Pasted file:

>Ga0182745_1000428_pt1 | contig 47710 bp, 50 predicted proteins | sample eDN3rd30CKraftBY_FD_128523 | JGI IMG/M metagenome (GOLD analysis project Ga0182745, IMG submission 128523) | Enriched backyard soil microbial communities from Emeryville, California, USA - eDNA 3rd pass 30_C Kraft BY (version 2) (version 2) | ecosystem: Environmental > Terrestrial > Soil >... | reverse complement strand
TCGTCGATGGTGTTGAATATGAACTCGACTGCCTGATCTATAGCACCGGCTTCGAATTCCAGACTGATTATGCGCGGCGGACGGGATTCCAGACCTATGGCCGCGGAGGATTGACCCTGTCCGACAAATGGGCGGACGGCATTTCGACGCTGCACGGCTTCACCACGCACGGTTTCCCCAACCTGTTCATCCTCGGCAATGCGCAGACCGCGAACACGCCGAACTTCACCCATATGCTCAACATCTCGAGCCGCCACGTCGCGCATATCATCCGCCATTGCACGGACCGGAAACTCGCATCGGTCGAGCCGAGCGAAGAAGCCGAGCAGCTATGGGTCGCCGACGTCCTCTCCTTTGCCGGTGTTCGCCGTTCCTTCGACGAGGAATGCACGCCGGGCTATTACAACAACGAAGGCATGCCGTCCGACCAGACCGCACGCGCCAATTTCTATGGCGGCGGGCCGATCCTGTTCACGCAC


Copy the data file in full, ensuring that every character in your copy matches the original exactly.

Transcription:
>Ga0182745_1000428_pt1 | contig 47710 bp, 50 predicted proteins | sample eDN3rd30CKraftBY_FD_128523 | JGI IMG/M metagenome (GOLD analysis project Ga0182745, IMG submission 128523) | Enriched backyard soil microbial communities from Emeryville, California, USA - eDNA 3rd pass 30_C Kraft BY (version 2) (version 2) | ecosystem: Environmental > Terrestrial > Soil >... | reverse complement strand
TCGTCGATGGTGTTGAATATGAACTCGACTGCCTGATCTATAGCACCGGCTTCGAATTCCAGACTGATTATGCGCGGCGGACGGGATTCCAGACCTATGGCCGCGGAGGATTGACCCTGTCCGACAAATGGGCGGACGGCATTTCGACGCTGCACGGCTTCACCACGCACGGTTTCCCCAACCTGTTCATCCTCGGCAATGCGCAGACCGCGAACACGCCGAACTTCACCCATATGCTCAACATCTCGAGCCGCCACGTCGCGCATATCATCCGCCATTGCACGGACCGGAAACTCGCATCGGTCGAGCCGAGCGAAGAAGCCGAGCAGCTATGGGTCGCCGACGTCCTCTCCTTTGCCGGTGTTCGCCGTTCCTTCGACGAGGAATGCACGCCGGGCTATTACAACAACGAAGGCATGCCGTCCGACCAGACCGCACGCGCCAATTTCTATGGCGGCGGGCCGATCCTGTTCACGCAC